Innocently, he shares about this brief encounter with his former band buddies (now roommates), but they ridicule him for not asking all of the pertinent questions required to make the relationship work. At work the next day, he can’t get her out of his mind. He writes up an “Are You Her?” bulletin, distributing it and displaying it all over Chicago in the hopes of her responding with a phone call. A newspaper reporter latches onto the story and writes up about the innocent “love at first sight.” Every female in the city apparently reads the newspaper, because the next thing Kevin knows, his phone is ringing off the hook, and girls everywhere want to meet this charming young man!

It is at this point that so many become involved in his life (“He was only trying to be transparent, y’all!”) that they take advantage of the poor chap. His boss is demanding of his time and aims to please the clients by exploiting Kevin. His co-worker uses his creative ideas and claims them as her own. His friends start taking his calls for him and setting up dates for themselves (now where is the honor in that?). The news reporter hears wind of this scam and writes up a negative report on Kevin right when Gabby finds out that he’s looking for her. Will this ever work out?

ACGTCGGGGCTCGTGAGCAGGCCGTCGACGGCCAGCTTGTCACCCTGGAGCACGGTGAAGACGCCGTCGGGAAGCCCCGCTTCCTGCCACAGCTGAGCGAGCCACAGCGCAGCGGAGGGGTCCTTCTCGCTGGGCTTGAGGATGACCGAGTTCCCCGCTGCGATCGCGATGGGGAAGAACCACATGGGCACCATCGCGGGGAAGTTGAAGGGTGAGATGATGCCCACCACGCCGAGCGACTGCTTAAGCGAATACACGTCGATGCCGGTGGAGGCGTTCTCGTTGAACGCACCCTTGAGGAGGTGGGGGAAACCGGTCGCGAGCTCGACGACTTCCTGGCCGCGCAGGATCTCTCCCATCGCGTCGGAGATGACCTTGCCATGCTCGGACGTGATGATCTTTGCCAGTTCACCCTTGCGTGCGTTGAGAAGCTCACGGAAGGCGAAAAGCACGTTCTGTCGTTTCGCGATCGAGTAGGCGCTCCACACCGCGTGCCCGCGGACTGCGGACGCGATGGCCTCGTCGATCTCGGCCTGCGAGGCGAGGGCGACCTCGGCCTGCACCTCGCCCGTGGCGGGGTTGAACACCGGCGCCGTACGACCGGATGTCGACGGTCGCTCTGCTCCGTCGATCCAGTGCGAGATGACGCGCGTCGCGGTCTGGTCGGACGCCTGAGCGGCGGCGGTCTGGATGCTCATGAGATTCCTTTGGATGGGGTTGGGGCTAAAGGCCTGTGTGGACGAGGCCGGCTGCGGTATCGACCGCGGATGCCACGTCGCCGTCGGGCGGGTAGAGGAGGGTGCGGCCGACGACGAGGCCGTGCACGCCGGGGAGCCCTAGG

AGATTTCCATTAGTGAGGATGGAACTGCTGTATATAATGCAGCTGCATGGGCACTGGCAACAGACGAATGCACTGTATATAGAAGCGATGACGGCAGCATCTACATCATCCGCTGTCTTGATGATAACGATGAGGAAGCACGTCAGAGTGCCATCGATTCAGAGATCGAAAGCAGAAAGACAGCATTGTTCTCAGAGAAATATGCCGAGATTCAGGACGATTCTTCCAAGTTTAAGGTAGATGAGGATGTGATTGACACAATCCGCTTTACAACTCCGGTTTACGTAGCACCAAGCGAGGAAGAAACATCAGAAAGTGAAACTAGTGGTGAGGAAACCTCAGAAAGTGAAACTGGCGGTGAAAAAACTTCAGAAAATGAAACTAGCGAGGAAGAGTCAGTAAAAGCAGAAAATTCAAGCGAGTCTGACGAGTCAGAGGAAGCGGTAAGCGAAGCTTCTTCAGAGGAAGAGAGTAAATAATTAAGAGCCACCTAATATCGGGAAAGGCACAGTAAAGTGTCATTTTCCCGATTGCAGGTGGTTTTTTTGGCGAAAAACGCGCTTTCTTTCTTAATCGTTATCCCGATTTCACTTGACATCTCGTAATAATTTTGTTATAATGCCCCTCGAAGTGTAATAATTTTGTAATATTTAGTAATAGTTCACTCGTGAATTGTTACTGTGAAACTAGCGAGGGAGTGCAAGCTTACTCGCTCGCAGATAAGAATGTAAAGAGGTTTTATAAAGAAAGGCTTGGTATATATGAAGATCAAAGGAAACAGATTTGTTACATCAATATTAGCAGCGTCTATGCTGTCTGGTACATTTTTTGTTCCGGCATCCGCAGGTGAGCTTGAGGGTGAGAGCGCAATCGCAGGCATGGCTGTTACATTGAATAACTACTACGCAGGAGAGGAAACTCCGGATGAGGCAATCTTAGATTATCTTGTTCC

Meeting girls left and right claiming to be “the one” from the “el,” he and his friends meet up with some random characters who are shown in a humorous light: a Goth, a New Age Fundamentalist, etc. At one point, a homosexual guy even responds to Kevin’s bulletin. They hang up on that one really quick.

Eric, Kevin’s best friend, (played by GQ), is the lucky one to meet up with Gabby, but wholly messes things up that one is only left to wonder if this will ever work out for Kevin. At first, Eric covers up the fact that he’s found “the one.” The truth is found out, however, and Kevin punches Eric for not being honest with him. In the end, the friendship is restored because Kevin is a wholesome guy – honest, humble and willing to forgive – even to the point of taking a demotion at work rather than rat on his co-worker for stealing his ideas.

Rated PG, ON THE LINE is more than just entertaining. While some may find it sickeningly sweet, it has the caliber of a good film. No one in this picture will win any secular acting awards but, for once, Hollywood spares viewers from graphic violence, sex, nudity and from a barrage of curse words! Even better, however, is the fact that MIRAMAX, which has a reputation for making some awful movies for teenagers, is responsible for this one, for a change. One “s” word is said, however, in ON THE LINE and there is some brief body humor. Also, one character sings some mildly suggestive lyrics, the worst of which is probably one that makes a reference to “go all night.”

MOVIEGUIDE® therefore recommends a caution for younger children. Teenagers are a more appropriate audience for ON THE LINE.